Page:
Technology and the Information School.

Michael Buckland.
Nov 20, 2001

I suggest that a major cause of muddiness in discussion of the nature and mission of SIMS reflects an ambiguity of how "technology" (as in "Information Technology") is to be understood. There is, of course, a continuum, but to simplify for the sake of discussion: Is this School:

#1. Fundamentally a "soft" Computer Science Dept, one that has accepted the fact that human-beings use computer systems and that there is a legal and economic context? - monotechnological; or is it
#2. A School concerned with Information in whatever form / genre / medium, while understandable very interested in digital computing / communications technology? polytechnological.

Many statements about SIMS are ambiguous in this respect. Technologies other than digital computing are not excluded, but they weren't mentioned much either. Readers / listeners, if asked afterwards, would probably opine that the School's scope was #1, not #2.

Suppose we decided that we should study what people's information needs are. Would we define that as limited to only such information as comes digitally? I doubt it.

Other cases are less obvious until spelled out. We can apply litmus tests: Clarification could follow from posing differentiating questions, those for which the answer depends on whether #1 or #2 apply. e.g.

A. We decide to invest to expertise in graphics - design and evaluation - because displays affect ease of use and credibility information. Would we, for example, be interested in an Edward Tufte?

If #1, then HCI is all we need be concerned about. Forget Tufte;
If #2, on a broader view CRT screen design is one application along with print media, book design, posters, etc. We'd seek a graphics specialist who can includes CRT displays within her/his scope. Tufte would suit.

B. What about "tacit knowledge" in organizations - a BIG issue in corporate Knowledge Management?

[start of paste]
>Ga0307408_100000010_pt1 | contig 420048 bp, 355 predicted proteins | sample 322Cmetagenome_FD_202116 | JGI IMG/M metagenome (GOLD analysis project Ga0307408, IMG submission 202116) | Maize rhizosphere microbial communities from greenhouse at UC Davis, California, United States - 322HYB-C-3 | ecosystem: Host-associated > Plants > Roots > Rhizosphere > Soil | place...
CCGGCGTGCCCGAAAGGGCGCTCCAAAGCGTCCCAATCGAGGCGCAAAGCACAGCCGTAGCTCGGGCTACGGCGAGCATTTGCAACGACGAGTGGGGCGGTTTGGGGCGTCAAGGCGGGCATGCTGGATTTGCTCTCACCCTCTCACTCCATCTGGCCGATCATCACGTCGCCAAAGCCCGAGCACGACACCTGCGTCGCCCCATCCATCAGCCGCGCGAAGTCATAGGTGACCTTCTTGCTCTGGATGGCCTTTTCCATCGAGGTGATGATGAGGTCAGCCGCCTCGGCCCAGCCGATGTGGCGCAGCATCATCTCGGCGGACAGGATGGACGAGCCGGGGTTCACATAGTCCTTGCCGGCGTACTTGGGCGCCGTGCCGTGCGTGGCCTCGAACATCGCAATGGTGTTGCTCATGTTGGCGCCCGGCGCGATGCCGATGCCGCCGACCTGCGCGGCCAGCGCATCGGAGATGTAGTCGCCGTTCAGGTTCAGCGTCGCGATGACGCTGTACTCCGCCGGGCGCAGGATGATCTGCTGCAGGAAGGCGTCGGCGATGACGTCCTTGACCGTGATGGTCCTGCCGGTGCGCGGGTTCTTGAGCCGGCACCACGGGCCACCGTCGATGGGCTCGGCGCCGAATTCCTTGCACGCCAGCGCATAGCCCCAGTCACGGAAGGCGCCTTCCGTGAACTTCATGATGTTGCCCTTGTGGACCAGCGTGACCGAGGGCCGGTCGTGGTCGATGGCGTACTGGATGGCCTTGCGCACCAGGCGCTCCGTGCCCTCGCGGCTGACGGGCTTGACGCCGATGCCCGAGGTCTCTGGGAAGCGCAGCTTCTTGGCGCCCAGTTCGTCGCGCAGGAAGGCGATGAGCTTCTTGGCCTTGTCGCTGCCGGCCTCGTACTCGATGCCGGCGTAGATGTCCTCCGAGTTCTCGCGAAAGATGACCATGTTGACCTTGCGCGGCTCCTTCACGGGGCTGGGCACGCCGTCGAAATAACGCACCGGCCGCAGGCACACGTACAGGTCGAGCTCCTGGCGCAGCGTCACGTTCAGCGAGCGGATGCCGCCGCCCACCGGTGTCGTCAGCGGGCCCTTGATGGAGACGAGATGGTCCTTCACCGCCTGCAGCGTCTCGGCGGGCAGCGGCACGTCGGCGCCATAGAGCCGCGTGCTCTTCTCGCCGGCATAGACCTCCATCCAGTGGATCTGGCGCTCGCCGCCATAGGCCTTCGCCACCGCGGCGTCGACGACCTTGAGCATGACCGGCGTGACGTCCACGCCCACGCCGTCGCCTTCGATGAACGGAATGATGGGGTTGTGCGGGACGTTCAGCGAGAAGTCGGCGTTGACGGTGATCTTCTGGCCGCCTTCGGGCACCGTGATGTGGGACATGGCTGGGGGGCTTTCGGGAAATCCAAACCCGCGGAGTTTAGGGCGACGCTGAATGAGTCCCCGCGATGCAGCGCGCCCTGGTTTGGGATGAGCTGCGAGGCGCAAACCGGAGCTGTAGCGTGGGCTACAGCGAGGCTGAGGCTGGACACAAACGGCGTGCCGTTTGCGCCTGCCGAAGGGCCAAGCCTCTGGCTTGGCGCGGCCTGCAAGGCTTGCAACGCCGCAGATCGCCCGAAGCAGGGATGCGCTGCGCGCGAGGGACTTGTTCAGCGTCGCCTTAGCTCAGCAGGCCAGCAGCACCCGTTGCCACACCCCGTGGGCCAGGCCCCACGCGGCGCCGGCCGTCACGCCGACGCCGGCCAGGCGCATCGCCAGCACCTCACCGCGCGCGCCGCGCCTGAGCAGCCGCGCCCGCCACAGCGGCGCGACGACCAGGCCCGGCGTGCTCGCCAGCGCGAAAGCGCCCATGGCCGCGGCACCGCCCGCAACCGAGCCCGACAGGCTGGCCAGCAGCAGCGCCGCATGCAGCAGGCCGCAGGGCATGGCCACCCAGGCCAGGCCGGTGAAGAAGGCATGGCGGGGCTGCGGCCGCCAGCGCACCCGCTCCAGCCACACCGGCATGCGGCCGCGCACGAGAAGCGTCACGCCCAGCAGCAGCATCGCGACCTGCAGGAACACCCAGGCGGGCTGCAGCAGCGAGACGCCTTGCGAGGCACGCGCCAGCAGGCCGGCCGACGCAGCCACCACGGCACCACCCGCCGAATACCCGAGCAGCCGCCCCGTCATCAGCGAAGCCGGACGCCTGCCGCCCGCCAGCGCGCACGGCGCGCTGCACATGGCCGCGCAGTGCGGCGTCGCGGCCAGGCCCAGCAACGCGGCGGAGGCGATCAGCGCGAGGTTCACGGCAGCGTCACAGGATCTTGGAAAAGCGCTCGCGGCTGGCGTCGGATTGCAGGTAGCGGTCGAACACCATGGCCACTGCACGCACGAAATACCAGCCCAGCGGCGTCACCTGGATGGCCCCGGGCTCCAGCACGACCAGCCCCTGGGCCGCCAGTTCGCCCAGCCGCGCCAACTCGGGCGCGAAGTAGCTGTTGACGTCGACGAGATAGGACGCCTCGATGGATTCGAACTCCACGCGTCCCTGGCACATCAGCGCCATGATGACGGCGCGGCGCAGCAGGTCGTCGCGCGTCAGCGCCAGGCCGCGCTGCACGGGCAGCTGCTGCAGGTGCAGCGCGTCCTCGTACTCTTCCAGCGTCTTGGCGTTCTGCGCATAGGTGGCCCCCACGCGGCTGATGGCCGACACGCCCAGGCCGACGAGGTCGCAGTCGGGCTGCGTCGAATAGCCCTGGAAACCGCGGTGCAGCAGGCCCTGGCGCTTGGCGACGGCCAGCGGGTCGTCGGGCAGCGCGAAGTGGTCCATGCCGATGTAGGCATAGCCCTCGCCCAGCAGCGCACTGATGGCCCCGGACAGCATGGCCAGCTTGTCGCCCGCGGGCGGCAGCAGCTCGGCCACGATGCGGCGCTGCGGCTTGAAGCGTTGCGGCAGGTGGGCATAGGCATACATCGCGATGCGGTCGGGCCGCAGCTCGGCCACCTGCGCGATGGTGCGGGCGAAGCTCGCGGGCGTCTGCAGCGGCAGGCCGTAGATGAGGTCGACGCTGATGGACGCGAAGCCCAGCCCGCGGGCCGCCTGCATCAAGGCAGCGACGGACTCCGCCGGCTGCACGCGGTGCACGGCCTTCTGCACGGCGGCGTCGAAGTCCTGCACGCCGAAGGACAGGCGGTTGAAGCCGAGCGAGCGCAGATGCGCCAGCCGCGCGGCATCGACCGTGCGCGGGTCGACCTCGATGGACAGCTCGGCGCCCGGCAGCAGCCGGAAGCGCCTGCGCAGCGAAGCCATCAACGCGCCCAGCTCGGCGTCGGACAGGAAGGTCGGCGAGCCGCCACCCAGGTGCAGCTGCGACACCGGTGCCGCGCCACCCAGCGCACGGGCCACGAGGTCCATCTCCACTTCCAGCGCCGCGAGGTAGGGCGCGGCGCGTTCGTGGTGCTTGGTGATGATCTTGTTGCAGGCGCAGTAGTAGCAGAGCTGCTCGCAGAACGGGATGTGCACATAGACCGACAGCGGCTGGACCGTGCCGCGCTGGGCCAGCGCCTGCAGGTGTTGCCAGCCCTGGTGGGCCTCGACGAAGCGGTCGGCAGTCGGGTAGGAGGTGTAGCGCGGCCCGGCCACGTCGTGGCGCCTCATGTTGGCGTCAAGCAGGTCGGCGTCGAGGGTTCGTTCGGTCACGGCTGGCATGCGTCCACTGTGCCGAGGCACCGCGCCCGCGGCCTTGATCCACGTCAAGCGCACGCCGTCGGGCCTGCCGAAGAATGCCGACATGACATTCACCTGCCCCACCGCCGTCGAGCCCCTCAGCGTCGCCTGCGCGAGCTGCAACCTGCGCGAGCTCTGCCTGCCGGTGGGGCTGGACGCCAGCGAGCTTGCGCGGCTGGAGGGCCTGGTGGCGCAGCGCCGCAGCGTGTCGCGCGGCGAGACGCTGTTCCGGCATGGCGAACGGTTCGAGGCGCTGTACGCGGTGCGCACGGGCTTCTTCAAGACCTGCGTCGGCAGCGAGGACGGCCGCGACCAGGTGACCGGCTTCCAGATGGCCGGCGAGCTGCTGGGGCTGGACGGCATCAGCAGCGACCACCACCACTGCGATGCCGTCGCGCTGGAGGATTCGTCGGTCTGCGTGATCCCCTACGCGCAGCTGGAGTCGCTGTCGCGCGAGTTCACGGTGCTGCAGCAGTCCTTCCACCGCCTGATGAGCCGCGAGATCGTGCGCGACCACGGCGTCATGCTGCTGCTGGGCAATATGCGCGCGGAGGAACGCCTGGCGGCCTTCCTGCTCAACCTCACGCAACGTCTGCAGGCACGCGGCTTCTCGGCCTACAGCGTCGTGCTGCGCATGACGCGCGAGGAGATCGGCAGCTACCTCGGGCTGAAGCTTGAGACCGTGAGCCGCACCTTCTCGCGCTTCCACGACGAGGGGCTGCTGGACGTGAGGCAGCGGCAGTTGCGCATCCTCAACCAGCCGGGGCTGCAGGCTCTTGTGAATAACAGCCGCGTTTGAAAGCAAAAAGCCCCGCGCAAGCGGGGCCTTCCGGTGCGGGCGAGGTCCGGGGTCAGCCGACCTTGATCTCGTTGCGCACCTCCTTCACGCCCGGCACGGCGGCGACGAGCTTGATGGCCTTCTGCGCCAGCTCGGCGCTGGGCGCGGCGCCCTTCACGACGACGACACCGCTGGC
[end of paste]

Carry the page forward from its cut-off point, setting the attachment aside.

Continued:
If #1: Out of scope unless reduced to bits, whereupon it no longer is tacit knowledge.

If #2: Important in its own right. And the more tacit it is, the more interesting.

C. Language is used for recording and communication. So what about linguistics?
In view #1 that reduces to Computational Linguistics, statistical operations on character strings;
On view #2: Semiotics, semantics, and a wider range of pragmatics become included - and Peirce and Wittgenstein matter.
A central issue in access to recorded information is that words evolve: New words and new meanings of old worlds. Consider faculty or dissertation research on one how neologisms arise (mainly through metaphor). Within scope for SLIS, but out-of-scope for SIMS? Yes, if #1.

D. Relationship to the study of mass media?
If #1: In to the extent to which digital media are concerned;
If #2: All mass media issues are within scope.

The difference between #1 and #2 might not be large for many purposes, since digital technology is clearly important with any definition - but it makes a large difference at the margins and in defining and positioning the scope of the School and in what it is permissible to study and to research. It is very germane to faculty recruitment. As questions A - D show (and one could think of many more) one's assumption about how technology is to be understood has a very significant impact on who would be appointable for a faculty position and, especially, on how narrow or broad this School's interdisciplinarity is to be.